Making It Work: Accelerated Payments plans to quadruple loan book by 2022
The Dublin firm helps SMEs to improve cashflow by offering advance funding on invoices
Accelerated Payments, an invoice financing firm, is planning to quadruple the size of its loan book by the end of next year as it looks ahead to an upcoming Series B funding round.
The Dublin-headquartered fintech was founded in 2017 by Ian Duffy, a serial entrepreneur and investor, and now has secondary offices in London and Toronto.
It buys invoices from SMEs which need credit quickly and often can’t get it from banks unable or unwilling to offer them advances.
As part of its model, Accelerated Payments evaluates the debtors of the small businesses that sign up. Then, if approval is granted, the SME can select which invoices it wants advance funding on, while the debtor pays Accelerated Payments back on the due date.
Accelerated Payments makes 80 per cent of the invoice value immediately available to its SME customers, with the remainder paid through when the debtor settles the invoice.
In a market where banks are often conservative with the credit they’re willing to give small businesses, the company believes its model captures a niche in the market that was previously poorly served.
Over the last four years, it has handled around 30,000 invoices, and more than €350 million has moved through its platform.
With 30 employees across Ireland, Britain and Canada, and tens of millions in debt funding lines from institutions in Europe and America, it is hoping to achieve rapid growth.
While the pandemic proved challenging, Duffy said Accelerated Payments weathered its worst effects and managed to grow its business over the last 12 months.
“That’s testimony to us for being able to get that growth,” he said, adding that many other funders had struggled amid successive economic shutdowns globally.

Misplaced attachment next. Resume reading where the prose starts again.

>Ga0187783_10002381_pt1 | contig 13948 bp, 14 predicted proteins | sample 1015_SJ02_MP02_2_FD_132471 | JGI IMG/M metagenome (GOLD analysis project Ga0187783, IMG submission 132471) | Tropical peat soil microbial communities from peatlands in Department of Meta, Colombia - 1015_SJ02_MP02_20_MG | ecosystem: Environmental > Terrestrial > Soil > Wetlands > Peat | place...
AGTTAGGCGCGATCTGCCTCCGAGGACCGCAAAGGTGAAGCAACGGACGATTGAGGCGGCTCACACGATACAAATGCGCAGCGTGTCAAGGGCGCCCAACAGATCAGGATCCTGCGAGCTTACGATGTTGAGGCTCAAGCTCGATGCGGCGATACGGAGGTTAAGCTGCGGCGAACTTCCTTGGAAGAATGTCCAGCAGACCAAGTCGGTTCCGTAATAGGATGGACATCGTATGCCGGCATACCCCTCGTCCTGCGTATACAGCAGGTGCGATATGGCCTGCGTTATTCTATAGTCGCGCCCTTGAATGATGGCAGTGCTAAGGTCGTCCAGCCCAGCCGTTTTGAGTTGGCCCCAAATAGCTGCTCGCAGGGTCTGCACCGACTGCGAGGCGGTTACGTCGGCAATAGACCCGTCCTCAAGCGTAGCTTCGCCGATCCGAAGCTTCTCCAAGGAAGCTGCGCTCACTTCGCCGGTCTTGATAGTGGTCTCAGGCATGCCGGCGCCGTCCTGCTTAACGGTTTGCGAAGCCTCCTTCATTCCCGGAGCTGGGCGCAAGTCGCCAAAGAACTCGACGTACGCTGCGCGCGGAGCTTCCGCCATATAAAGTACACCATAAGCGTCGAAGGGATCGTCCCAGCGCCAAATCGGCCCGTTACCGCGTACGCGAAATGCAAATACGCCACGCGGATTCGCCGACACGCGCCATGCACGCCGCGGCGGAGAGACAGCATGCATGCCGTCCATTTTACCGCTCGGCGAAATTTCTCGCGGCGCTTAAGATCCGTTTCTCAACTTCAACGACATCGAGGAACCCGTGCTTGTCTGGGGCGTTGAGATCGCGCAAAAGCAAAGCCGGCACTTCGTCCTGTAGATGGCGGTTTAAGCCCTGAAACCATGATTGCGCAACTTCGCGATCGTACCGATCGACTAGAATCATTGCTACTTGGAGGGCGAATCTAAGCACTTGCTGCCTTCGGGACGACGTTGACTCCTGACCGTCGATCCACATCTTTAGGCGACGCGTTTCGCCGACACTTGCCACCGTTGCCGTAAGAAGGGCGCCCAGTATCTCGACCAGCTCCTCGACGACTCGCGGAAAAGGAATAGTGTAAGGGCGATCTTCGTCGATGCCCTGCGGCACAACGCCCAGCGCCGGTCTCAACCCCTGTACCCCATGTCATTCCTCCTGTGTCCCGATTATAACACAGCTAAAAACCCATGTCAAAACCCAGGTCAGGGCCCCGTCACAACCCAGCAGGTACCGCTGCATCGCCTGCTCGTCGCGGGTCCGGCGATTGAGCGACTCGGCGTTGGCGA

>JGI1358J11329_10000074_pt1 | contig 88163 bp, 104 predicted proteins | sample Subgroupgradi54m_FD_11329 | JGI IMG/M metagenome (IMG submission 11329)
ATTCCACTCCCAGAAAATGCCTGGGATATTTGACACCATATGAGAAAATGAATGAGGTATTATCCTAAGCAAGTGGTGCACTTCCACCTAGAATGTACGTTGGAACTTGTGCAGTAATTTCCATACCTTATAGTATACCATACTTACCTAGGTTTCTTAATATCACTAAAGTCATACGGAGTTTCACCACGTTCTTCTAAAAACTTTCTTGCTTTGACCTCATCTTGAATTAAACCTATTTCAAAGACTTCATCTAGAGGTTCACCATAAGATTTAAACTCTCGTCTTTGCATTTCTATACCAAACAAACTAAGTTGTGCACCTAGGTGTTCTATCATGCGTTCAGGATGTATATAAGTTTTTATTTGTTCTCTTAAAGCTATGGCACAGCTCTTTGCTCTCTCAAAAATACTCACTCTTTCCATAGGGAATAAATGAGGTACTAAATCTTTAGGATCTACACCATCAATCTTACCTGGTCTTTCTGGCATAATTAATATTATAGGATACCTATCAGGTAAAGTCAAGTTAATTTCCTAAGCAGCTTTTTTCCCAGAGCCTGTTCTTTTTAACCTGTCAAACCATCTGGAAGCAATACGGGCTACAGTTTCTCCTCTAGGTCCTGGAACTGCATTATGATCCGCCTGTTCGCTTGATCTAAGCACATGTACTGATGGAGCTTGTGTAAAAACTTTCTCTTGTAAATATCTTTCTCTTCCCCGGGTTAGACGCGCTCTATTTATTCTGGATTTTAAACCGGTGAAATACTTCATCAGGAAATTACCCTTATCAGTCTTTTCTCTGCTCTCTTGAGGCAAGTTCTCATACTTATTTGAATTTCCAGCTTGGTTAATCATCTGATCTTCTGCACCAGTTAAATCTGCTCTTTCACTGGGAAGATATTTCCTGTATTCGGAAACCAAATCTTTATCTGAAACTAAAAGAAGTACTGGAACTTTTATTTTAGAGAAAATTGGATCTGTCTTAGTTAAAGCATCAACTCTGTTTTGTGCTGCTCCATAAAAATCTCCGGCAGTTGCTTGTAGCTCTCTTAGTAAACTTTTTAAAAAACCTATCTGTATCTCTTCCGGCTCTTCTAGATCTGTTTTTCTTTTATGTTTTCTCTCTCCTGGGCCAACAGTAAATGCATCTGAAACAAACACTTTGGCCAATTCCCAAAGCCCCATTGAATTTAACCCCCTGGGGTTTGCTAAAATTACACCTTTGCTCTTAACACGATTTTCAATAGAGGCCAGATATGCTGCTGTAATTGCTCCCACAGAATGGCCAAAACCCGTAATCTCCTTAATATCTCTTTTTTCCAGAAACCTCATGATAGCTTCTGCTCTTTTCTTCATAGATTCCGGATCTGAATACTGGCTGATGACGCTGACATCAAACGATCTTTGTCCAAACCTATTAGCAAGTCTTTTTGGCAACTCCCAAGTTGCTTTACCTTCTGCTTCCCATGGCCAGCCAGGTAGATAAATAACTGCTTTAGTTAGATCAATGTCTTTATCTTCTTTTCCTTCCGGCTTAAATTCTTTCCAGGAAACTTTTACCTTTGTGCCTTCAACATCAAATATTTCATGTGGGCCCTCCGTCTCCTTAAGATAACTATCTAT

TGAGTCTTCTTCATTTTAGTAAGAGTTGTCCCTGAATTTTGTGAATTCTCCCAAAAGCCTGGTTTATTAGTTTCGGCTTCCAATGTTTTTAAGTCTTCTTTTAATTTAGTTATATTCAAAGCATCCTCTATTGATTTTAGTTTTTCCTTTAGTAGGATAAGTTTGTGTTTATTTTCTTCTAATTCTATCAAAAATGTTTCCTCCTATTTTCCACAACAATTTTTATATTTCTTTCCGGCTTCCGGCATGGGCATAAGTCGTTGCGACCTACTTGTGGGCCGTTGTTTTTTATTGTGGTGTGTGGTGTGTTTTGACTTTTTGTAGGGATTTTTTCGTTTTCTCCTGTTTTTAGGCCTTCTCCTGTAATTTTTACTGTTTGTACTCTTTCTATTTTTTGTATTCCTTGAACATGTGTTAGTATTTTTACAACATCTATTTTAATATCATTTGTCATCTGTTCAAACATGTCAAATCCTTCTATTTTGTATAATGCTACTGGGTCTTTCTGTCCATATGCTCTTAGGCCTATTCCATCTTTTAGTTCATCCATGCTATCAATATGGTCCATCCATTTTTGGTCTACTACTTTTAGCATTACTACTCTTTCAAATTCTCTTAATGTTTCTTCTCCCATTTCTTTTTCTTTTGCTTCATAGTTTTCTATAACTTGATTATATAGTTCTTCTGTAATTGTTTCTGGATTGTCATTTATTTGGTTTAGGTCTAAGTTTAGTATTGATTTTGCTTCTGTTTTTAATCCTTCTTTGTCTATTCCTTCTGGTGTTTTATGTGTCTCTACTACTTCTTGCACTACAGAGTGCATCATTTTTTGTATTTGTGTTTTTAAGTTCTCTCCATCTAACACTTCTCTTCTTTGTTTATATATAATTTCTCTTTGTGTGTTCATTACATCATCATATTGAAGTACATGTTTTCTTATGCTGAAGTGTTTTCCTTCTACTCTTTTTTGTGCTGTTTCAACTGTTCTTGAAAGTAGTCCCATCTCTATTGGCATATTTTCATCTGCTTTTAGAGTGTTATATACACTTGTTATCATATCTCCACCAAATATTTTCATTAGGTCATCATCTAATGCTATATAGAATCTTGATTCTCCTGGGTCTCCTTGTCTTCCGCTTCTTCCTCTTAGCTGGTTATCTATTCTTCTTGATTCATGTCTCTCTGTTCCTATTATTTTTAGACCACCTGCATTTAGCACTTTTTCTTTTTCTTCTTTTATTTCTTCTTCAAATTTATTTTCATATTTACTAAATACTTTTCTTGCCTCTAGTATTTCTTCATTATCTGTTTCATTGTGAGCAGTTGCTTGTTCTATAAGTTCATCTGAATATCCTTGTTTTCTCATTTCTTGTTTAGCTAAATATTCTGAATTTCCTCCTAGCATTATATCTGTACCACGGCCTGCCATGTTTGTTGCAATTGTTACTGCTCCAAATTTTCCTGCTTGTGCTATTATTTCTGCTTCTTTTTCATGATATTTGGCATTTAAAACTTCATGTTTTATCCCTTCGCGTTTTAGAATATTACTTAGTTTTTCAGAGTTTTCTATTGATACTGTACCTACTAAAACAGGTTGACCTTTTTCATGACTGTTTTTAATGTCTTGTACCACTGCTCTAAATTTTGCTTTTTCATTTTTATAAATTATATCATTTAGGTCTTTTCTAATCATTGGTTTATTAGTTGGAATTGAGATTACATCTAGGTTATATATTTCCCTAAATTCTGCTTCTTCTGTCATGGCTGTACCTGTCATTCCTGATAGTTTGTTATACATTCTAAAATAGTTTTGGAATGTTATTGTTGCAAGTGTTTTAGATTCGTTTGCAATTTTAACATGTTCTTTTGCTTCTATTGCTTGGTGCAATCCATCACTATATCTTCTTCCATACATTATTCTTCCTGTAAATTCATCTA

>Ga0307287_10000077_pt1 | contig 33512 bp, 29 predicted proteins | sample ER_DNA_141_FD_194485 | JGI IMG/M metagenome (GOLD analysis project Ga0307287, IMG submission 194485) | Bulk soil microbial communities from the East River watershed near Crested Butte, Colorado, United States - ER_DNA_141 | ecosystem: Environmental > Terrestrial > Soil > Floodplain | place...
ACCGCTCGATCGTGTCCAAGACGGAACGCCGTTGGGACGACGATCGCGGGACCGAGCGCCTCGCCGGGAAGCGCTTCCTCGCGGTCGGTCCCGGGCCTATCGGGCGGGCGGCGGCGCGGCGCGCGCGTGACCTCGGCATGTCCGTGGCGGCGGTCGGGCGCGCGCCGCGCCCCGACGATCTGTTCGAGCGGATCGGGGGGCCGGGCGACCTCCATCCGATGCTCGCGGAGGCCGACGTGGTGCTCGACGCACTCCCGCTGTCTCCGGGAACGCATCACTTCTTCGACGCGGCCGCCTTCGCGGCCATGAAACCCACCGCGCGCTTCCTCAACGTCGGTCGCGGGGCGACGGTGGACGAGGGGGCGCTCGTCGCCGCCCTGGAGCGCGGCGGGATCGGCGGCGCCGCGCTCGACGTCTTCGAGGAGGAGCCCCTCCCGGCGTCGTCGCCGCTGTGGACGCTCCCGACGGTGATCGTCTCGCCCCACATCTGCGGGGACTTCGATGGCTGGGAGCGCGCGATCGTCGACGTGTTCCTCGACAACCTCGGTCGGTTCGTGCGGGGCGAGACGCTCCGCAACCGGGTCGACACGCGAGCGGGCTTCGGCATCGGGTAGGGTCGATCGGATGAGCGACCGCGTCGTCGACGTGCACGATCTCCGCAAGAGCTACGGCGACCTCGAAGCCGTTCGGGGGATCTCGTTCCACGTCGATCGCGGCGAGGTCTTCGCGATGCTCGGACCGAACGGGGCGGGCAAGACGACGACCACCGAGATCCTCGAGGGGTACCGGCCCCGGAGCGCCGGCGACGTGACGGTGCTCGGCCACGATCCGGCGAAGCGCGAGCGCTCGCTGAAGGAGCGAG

Now, with business picking up, he said Accelerated Payments expected to double the size of its loan book from €35 million to €70 million by the end of 2021. The following year, it plans to double the book once again.
Key to the success of the firm, Duffy said, had been its decision to place 95 per cent of the credit risk in the hands of the debtor, rather than the SME awaiting the payment of an invoice.
“Existing invoice financing companies don’t really apply that model,” he said. “They really look to the underlying strength of the client, or the SME, which again brings you back to the same problem: what happens if that SME doesn’t have a perfect credit rating, and doesn’t have loads of cash on its balance sheet?”
Most small businesses don’t fit this criteria, meaning they can often struggle to get the cash they need to fund growth or the continued operation of the business.
“We like fast-growing companies. We love Irish companies that are trying to export and grow their business internationally, and we want to support them,” Duffy said.
The long-term plan for Accelerated Payments is to grow its loan book to €1 billion. He said the company was in talks to establish partnerships with a number of banks across Ireland, the US and Canada.
“Instead of seeing the banks as competition, we see them as partners,” said Duffy, a Dublin native who has previously worked with Grant Thornton, as well as serving as chairman of several start-ups.
From the start, the business has prioritised international growth, cognisant of the relatively small market for credit in Ireland.
But Duffy, a finalist in this year’s Enterprise Ireland Founder of the Year competition, said Accelerated Payments had remained true to its founding principles despite the growth it had enjoyed.
Working with SMEs, he said, was the “best part” of the business. “You’re getting businesses the funding that they desperately need – really good companies, which are good at what they do,” he said.
“It’s really exciting to see some of the businesses that we’ve been funding for three years, to see how they’ve grown and developed with our support.”